NEW YORK (AP) — When two U.S. aid workers infected with Ebola arrive in Atlanta from Africa, they will be whisked into one of the most sophisticated hospital isolation units in the country.
The specialized unit at Emory University Hospital was opened a dozen years ago to care for federal health workers exposed to some of the world's most dangerous germs.
Now it's being pressed into service for the two seriously ill Americans who worked at a hospital in Liberia, one of the three West Africa countries hit by the largest Ebola outbreak in history.
One of the aid workers is due to arrive Saturday, and the second a few days later, according to officials at the hospital. They are traveling in a private jet outfitted with a special, portable tent designed for patients with highly infectious diseases.
It will be the first time anyone infected with Ebola is brought into the country. U.S. officials are confident they can be treated without putting the public in any danger.
The Emory hospital unit is located just down a hill from the Centers for Disease Control and Prevention. It is one of about four such units around the country for testing and treating people infected with dangerous, infectious germs.
The unit has its own laboratory equipment so samples don't have to be sent to the main hospital lab. Located on the ground floor, it's carefully separated from other patient areas, said Dr. Eileen Farnon, a Temple University doctor who formerly worked at the CDC and led teams investigating past Ebola outbreaks in Africa.
The two Americans — Dr. Kent Brantly and Nancy Writebol — worked for U.S. aid groups Samaritan's Purse and SIM at a Liberian hospital that treated Ebola patients. Late last week, the North Carolina-based Samaritan's Purse said Brantly, 33, had been diagnosed with Ebola. Then, Writebol's infection was disclosed.
The government is working to ensure that any Ebola-related evacuations "are carried out safely, thereby protecting the patient and the American public," State Department spokeswoman Marie Harf said in a statement released Friday.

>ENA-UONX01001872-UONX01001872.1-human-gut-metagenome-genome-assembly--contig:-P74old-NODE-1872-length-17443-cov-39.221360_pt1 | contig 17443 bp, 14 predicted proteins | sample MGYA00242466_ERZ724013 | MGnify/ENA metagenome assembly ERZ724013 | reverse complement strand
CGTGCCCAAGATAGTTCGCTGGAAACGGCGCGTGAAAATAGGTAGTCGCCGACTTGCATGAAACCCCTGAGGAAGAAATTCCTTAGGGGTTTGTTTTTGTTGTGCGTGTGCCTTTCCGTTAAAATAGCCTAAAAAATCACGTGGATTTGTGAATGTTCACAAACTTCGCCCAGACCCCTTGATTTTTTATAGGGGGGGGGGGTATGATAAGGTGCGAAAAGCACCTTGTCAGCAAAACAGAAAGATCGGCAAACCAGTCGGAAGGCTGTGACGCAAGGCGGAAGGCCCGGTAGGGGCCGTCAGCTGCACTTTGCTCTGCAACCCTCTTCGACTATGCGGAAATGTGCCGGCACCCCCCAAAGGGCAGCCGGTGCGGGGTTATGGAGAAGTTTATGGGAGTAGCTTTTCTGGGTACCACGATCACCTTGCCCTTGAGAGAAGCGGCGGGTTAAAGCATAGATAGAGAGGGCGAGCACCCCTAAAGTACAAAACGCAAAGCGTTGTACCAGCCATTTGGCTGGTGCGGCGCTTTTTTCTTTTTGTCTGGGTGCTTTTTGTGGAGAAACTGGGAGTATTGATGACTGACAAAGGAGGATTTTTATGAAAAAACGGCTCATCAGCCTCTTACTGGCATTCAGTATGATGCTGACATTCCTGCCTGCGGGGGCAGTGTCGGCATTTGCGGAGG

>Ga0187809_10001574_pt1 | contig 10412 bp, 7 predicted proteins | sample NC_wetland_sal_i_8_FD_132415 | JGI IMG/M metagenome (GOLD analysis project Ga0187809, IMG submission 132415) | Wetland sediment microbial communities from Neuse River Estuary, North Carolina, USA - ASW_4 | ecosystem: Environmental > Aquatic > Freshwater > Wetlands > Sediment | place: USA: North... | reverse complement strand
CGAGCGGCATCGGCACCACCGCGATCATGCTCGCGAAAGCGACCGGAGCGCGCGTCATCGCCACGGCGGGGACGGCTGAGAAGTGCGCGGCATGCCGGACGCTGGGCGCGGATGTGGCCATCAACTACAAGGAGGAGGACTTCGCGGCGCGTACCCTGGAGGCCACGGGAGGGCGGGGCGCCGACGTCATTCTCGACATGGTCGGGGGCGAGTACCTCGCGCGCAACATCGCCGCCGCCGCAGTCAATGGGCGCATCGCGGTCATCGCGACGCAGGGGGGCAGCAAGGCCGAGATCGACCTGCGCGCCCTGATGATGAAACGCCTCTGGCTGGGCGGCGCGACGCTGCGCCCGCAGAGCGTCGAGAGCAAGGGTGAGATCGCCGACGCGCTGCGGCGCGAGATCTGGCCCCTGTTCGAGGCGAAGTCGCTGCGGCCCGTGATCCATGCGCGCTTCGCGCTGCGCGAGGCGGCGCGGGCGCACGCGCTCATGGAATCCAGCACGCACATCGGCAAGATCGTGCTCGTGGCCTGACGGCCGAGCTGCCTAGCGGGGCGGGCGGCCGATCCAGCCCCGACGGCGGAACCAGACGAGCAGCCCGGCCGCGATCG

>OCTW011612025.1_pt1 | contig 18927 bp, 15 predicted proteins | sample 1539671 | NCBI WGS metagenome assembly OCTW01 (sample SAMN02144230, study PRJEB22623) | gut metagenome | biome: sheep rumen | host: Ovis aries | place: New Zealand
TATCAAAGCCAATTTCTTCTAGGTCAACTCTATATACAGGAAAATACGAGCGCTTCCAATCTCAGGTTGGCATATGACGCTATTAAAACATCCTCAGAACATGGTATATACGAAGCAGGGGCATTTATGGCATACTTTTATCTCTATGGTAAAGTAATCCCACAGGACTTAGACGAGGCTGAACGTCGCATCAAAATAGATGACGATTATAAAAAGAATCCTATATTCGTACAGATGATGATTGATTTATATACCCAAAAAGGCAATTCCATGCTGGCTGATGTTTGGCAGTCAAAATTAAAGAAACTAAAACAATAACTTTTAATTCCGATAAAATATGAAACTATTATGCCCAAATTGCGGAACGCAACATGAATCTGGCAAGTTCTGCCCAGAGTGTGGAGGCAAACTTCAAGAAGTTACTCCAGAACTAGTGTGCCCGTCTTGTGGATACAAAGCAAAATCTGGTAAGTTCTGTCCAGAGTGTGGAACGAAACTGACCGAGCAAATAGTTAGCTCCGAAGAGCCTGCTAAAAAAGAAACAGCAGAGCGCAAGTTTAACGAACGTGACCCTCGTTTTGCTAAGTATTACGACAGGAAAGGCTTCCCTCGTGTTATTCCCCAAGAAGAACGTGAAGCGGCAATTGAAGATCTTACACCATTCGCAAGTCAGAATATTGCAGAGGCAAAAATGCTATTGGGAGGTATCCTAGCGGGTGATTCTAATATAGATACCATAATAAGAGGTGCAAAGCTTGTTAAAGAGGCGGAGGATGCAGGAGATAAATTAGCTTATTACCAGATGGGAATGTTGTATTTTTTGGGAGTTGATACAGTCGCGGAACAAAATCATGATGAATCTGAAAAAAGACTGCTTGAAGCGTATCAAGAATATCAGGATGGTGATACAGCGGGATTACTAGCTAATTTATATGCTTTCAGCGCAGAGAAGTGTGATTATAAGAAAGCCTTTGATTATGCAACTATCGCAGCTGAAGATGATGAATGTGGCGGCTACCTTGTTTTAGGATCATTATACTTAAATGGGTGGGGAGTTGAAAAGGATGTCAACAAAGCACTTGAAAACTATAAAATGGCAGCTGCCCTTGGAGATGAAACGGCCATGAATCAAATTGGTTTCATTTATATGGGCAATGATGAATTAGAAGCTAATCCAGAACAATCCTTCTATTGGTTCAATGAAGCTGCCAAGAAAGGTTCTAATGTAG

A Department of Defense spokesman said Dobbins Air Reserve Base in Marietta, Georgia, will be used for the transfer. Samaritan's Purse is paying for the trip.
Ebola is considered one of the world's deadliest diseases. The current outbreak in Liberia, Guinea and Sierra Leone has sickened more than 1,300 people and killed more than 700 this year.
The virus is spread through direct contact with blood, urine, saliva and other bodily fluids from an infected person. It is not spread through the air so it is not as infectious as a germ like the flu.
The Americans will travel on a Gulfstream jet fitted with a collapsible, clear tent built to transfer CDC employees exposed to contagious diseases. The CDC said the private jet can only accommodate one patient at a time.
An Emory emergency medical team in Liberia has evaluated the two aid workers, and deemed both stable enough for the trip to Atlanta, said Emory's Dr. Bruce Ribner. Hospital spokesman Vincent Dollard said the first patient was scheduled to arrive Saturday.
"If there's any modern therapy that can be done," such as better monitoring of fluids, electrolytes and vital signs, workers will be able to do it better in this safe environment, said Dr. Philip Brachman, an Emory University public health specialist who for many years headed the CDC's disease detectives program.
"That's all we can do for such a patient. We can make them feel comfortable" and let the body try to beat back the virus, he said.
There's no specific treatment for Ebola so doctors try to ease the symptoms, which include fever, headache, vomiting and diarrhea. Some cases suffer severe bleeding.
Emory's Ribner, one of the doctors who will be seeing the Ebola patients, stressed that safety precautions will be taken by staff.
"I have no concerns about even my personal health or the health of the other health care workers who will be working in that area," Ribner said.
Medical Writer Marilynn Marchione in Milwaukee, National Security Writer Robert Burns in Washington and video journalist Johnny Clark and writer Ray Henry in Atlanta contributed to this report.